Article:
Granddaddy Allen married Mary Barnwell of Cobb Co. GA in his 18th year. To Allen and his wife were born seven children: James 1833, Emily July 1835, William Jan 1837, Sarah 1839, Glenn 1841, Abram 1843 and Nancy 1845. Their mother died and was buried at Marietta, GA, August 1845.

Granddaddy Allen, with his sister and seven motherless children moved and settled in the upper McLemore's Cove, Walker Co., GA, Nov 1847, where he came into possession of 320 acres of fine land on the Chickamauga Creek. He built a fine gristmill and sawmill soon after coming to the Cove - all run with water power. The Cove was thinly settled at that time but new settlers were moving in from NC, SC, Tenn. and other parts of GA. The county was settling fast.

Granddaddy was a local Methodist minister. While attending conference in Forsyth Co.. GA, he met and on a courtship, married his second wife, Mary Durham, Nov 1847. One child was born, Rebecca (Aunt Joe) 1848.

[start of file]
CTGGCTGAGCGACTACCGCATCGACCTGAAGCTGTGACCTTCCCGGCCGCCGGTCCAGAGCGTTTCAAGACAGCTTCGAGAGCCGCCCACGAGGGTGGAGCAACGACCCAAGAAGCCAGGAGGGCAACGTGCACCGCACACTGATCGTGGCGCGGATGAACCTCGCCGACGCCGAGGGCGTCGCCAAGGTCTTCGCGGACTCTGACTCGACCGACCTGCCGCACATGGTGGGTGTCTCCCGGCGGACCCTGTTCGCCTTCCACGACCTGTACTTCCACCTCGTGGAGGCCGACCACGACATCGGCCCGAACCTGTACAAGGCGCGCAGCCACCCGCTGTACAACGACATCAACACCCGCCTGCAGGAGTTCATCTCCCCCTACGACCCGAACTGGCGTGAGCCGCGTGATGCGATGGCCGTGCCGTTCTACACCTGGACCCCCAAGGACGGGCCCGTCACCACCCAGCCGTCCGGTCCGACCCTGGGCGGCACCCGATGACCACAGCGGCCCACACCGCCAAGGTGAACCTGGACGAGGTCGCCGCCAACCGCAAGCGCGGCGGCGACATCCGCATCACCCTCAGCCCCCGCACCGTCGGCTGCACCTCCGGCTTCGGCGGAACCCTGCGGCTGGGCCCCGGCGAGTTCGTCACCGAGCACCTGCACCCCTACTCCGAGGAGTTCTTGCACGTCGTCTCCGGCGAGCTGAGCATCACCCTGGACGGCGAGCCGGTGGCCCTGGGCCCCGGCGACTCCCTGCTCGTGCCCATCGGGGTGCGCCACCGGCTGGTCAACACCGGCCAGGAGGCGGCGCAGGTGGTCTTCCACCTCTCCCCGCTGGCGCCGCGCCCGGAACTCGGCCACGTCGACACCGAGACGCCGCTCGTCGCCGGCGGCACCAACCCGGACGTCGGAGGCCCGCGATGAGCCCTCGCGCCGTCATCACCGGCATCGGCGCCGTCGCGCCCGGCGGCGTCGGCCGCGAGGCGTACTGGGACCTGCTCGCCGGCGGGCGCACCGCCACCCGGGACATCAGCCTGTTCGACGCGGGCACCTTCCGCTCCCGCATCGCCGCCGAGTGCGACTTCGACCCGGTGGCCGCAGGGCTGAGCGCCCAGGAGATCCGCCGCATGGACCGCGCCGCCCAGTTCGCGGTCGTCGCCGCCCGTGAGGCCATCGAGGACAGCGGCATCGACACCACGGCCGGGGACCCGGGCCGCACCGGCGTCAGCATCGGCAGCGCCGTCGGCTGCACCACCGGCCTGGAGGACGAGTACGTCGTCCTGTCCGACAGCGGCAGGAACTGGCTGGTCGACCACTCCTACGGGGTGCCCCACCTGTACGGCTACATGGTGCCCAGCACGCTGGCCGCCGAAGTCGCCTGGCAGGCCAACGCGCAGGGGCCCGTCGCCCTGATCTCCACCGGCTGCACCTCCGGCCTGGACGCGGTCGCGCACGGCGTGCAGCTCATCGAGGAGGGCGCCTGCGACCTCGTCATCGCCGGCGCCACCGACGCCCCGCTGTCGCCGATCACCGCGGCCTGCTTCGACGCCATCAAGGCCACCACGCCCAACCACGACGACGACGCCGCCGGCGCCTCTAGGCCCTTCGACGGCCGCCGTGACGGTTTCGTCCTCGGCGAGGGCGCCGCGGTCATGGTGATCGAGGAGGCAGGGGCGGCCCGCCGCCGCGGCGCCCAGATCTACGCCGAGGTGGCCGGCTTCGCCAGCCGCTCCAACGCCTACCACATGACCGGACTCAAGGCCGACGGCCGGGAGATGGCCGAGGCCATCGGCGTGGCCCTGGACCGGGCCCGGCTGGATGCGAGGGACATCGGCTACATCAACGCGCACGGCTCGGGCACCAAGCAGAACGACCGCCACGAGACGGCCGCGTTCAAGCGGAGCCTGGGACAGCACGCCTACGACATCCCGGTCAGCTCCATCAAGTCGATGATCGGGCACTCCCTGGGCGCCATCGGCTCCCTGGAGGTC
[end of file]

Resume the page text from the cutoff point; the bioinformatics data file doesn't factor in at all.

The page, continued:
Uncle Glen, his wife and children, Aunt Sarah Neal, her children, Geo. and Tudy, Uncle Silas Neal, Aunt Joe and two grown daughters are bur. in Cedar Hill Cemetery.

Uncle Jim, I suppose, was buried on the battlefield in Ark. where he was killed.

Aunt Nancy, her family, Aunt Mary and sister Frank's nine month old baby girl, Myrtle Bishop are all bur. Lafayette Cemetery.

Grannie outlived Granddaddy from June 1872 to Feb 1880. As the property by his Will was her life time, it was sold the Fall of 1880. Uncle Glen was the executor. A. Andrews (Sandy) was the buyer.

Aunt Sara, her two children, Uncle Silas and his family moved to Alabama near Uncle Glen in Cherokee Co. (Ala.)

Uncle Foster and Aunt Nancy bought the Hammonds farm and gristmill, three miles south of Lafayette.

We (Jesse Walden's family) moved to Shinbone Valley near the old burned mill on Duck Creek, four miles west of Lafayette.